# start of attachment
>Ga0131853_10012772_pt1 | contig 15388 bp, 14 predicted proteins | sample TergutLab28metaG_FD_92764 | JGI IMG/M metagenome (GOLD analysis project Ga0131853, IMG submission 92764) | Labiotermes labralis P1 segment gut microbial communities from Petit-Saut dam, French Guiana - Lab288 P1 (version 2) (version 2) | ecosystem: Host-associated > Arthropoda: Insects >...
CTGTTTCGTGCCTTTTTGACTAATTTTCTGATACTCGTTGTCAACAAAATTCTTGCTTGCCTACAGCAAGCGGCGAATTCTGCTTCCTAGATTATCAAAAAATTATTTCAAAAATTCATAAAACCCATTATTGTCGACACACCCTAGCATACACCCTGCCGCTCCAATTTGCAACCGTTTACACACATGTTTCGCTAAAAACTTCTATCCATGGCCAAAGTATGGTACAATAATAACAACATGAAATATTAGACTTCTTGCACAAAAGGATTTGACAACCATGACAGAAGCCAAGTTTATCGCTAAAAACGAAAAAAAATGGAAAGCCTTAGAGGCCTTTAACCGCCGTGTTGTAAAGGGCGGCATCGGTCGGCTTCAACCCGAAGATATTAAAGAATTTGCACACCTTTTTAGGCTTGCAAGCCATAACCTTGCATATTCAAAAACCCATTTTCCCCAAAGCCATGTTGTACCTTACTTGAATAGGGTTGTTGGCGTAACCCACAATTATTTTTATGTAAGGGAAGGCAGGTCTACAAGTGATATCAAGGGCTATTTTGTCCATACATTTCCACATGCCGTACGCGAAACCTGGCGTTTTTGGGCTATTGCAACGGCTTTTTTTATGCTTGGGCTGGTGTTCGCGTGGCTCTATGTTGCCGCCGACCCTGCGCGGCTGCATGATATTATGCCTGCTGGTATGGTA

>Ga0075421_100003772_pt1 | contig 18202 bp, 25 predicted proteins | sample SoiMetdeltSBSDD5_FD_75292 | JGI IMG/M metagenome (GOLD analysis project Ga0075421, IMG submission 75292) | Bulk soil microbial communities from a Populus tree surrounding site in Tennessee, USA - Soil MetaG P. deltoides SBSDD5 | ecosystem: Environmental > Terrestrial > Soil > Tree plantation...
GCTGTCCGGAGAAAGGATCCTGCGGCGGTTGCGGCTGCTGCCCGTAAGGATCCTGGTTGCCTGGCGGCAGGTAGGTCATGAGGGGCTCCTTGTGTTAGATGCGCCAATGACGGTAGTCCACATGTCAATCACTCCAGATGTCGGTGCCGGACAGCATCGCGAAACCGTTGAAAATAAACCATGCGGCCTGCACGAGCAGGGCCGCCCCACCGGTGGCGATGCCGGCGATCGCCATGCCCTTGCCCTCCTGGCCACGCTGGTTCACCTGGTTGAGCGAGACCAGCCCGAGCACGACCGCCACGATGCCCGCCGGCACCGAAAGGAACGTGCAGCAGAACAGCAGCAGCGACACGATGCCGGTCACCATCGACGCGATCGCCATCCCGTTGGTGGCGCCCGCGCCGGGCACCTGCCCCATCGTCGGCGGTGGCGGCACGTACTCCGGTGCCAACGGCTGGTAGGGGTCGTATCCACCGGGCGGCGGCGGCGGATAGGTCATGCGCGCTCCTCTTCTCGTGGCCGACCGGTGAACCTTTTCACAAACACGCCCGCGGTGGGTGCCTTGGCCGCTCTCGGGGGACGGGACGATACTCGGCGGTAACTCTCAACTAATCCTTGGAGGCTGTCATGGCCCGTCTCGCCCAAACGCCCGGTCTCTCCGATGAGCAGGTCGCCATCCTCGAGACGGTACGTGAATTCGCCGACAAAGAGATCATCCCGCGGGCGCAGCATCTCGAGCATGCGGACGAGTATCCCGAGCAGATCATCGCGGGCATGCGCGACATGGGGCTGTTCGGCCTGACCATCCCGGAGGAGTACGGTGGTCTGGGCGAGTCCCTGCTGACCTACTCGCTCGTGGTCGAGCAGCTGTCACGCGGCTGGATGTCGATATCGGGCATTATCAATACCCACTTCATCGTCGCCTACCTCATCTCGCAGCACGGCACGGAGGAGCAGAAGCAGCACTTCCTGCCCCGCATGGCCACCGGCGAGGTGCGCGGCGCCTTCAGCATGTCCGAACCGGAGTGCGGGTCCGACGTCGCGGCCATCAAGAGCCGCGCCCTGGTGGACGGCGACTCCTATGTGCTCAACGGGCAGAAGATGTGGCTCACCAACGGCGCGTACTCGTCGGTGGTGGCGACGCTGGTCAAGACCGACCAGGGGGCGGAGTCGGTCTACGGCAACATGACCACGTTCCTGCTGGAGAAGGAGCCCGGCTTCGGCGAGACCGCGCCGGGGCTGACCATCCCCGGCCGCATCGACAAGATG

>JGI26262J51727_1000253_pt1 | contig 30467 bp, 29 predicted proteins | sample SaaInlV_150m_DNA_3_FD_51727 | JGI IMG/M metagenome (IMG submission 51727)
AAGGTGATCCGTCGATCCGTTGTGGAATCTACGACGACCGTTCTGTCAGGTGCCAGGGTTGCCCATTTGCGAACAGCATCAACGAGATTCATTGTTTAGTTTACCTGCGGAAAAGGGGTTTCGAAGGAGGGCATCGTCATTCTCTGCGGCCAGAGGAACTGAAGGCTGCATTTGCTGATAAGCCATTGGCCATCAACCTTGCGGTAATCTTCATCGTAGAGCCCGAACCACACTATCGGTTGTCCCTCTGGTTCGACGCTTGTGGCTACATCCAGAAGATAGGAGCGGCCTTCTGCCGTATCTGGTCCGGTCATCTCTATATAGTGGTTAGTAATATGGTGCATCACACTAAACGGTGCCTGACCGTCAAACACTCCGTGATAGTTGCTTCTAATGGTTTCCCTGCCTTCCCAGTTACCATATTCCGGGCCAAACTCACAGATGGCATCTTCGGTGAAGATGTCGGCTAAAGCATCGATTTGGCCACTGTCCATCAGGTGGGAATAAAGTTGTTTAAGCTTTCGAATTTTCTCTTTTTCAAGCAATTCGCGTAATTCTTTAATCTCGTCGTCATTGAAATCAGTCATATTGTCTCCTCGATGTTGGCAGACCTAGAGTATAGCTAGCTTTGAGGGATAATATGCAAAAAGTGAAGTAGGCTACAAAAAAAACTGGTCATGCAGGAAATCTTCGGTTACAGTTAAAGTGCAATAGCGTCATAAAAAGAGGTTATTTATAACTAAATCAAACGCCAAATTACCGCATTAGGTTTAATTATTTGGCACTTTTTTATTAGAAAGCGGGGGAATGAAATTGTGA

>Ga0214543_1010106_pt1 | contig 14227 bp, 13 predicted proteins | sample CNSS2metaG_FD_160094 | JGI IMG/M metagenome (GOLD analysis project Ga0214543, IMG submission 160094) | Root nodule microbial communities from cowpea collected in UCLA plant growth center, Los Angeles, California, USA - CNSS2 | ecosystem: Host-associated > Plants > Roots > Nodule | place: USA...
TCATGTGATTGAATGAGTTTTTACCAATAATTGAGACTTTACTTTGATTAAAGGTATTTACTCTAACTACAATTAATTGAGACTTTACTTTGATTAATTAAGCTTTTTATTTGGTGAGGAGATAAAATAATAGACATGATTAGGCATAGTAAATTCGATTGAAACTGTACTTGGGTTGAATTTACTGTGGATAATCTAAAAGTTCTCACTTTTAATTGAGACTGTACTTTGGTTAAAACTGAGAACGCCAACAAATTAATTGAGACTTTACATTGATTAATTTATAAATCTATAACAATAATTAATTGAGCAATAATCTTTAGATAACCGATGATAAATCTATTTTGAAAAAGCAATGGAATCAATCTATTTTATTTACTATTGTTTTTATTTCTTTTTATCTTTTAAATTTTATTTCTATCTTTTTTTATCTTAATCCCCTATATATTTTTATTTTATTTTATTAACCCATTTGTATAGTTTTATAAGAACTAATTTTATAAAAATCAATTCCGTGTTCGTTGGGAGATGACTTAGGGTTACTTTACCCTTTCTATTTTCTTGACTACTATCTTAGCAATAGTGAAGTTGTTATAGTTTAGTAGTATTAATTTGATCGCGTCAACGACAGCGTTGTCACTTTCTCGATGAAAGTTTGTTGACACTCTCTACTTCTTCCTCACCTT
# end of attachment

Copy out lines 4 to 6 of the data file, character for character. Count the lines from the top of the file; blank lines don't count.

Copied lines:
GCTGTCCGGAGAAAGGATCCTGCGGCGGTTGCGGCTGCTGCCCGTAAGGATCCTGGTTGCCTGGCGGCAGGTAGGTCATGAGGGGCTCCTTGTGTTAGATGCGCCAATGACGGTAGTCCACATGTCAATCACTCCAGATGTCGGTGCCGGACAGCATCGCGAAACCGTTGAAAATAAACCATGCGGCCTGCACGAGCAGGGCCGCCCCACCGGTGGCGATGCCGGCGATCGCCATGCCCTTGCCCTCCTGGCCACGCTGGTTCACCTGGTTGAGCGAGACCAGCCCGAGCACGACCGCCACGATGCCCGCCGGCACCGAAAGGAACGTGCAGCAGAACAGCAGCAGCGACACGATGCCGGTCACCATCGACGCGATCGCCATCCCGTTGGTGGCGCCCGCGCCGGGCACCTGCCCCATCGTCGGCGGTGGCGGCACGTACTCCGGTGCCAACGGCTGGTAGGGGTCGTATCCACCGGGCGGCGGCGGCGGATAGGTCATGCGCGCTCCTCTTCTCGTGGCCGACCGGTGAACCTTTTCACAAACACGCCCGCGGTGGGTGCCTTGGCCGCTCTCGGGGGACGGGACGATACTCGGCGGTAACTCTCAACTAATCCTTGGAGGCTGTCATGGCCCGTCTCGCCCAAACGCCCGGTCTCTCCGATGAGCAGGTCGCCATCCTCGAGACGGTACGTGAATTCGCCGACAAAGAGATCATCCCGCGGGCGCAGCATCTCGAGCATGCGGACGAGTATCCCGAGCAGATCATCGCGGGCATGCGCGACATGGGGCTGTTCGGCCTGACCATCCCGGAGGAGTACGGTGGTCTGGGCGAGTCCCTGCTGACCTACTCGCTCGTGGTCGAGCAGCTGTCACGCGGCTGGATGTCGATATCGGGCATTATCAATACCCACTTCATCGTCGCCTACCTCATCTCGCAGCACGGCACGGAGGAGCAGAAGCAGCACTTCCTGCCCCGCATGGCCACCGGCGAGGTGCGCGGCGCCTTCAGCATGTCCGAACCGGAGTGCGGGTCCGACGTCGCGGCCATCAAGAGCCGCGCCCTGGTGGACGGCGACTCCTATGTGCTCAACGGGCAGAAGATGTGGCTCACCAACGGCGCGTACTCGTCGGTGGTGGCGACGCTGGTCAAGACCGACCAGGGGGCGGAGTCGGTCTACGGCAACATGACCACGTTCCTGCTGGAGAAGGAGCCCGGCTTCGGCGAGACCGCGCCGGGGCTGACCATCCCCGGCCGCATCGACAAGATG

>JGI26262J51727_1000253_pt1 | contig 30467 bp, 29 predicted proteins | sample SaaInlV_150m_DNA_3_FD_51727 | JGI IMG/M metagenome (IMG submission 51727)
AAGGTGATCCGTCGATCCGTTGTGGAATCTACGACGACCGTTCTGTCAGGTGCCAGGGTTGCCCATTTGCGAACAGCATCAACGAGATTCATTGTTTAGTTTACCTGCGGAAAAGGGGTTTCGAAGGAGGGCATCGTCATTCTCTGCGGCCAGAGGAACTGAAGGCTGCATTTGCTGATAAGCCATTGGCCATCAACCTTGCGGTAATCTTCATCGTAGAGCCCGAACCACACTATCGGTTGTCCCTCTGGTTCGACGCTTGTGGCTACATCCAGAAGATAGGAGCGGCCTTCTGCCGTATCTGGTCCGGTCATCTCTATATAGTGGTTAGTAATATGGTGCATCACACTAAACGGTGCCTGACCGTCAAACACTCCGTGATAGTTGCTTCTAATGGTTTCCCTGCCTTCCCAGTTACCATATTCCGGGCCAAACTCACAGATGGCATCTTCGGTGAAGATGTCGGCTAAAGCATCGATTTGGCCACTGTCCATCAGGTGGGAATAAAGTTGTTTAAGCTTTCGAATTTTCTCTTTTTCAAGCAATTCGCGTAATTCTTTAATCTCGTCGTCATTGAAATCAGTCATATTGTCTCCTCGATGTTGGCAGACCTAGAGTATAGCTAGCTTTGAGGGATAATATGCAAAAAGTGAAGTAGGCTACAAAAAAAACTGGTCATGCAGGAAATCTTCGGTTACAGTTAAAGTGCAATAGCGTCATAAAAAGAGGTTATTTATAACTAAATCAAACGCCAAATTACCGCATTAGGTTTAATTATTTGGCACTTTTTTATTAGAAAGCGGGGGAATGAAATTGTGA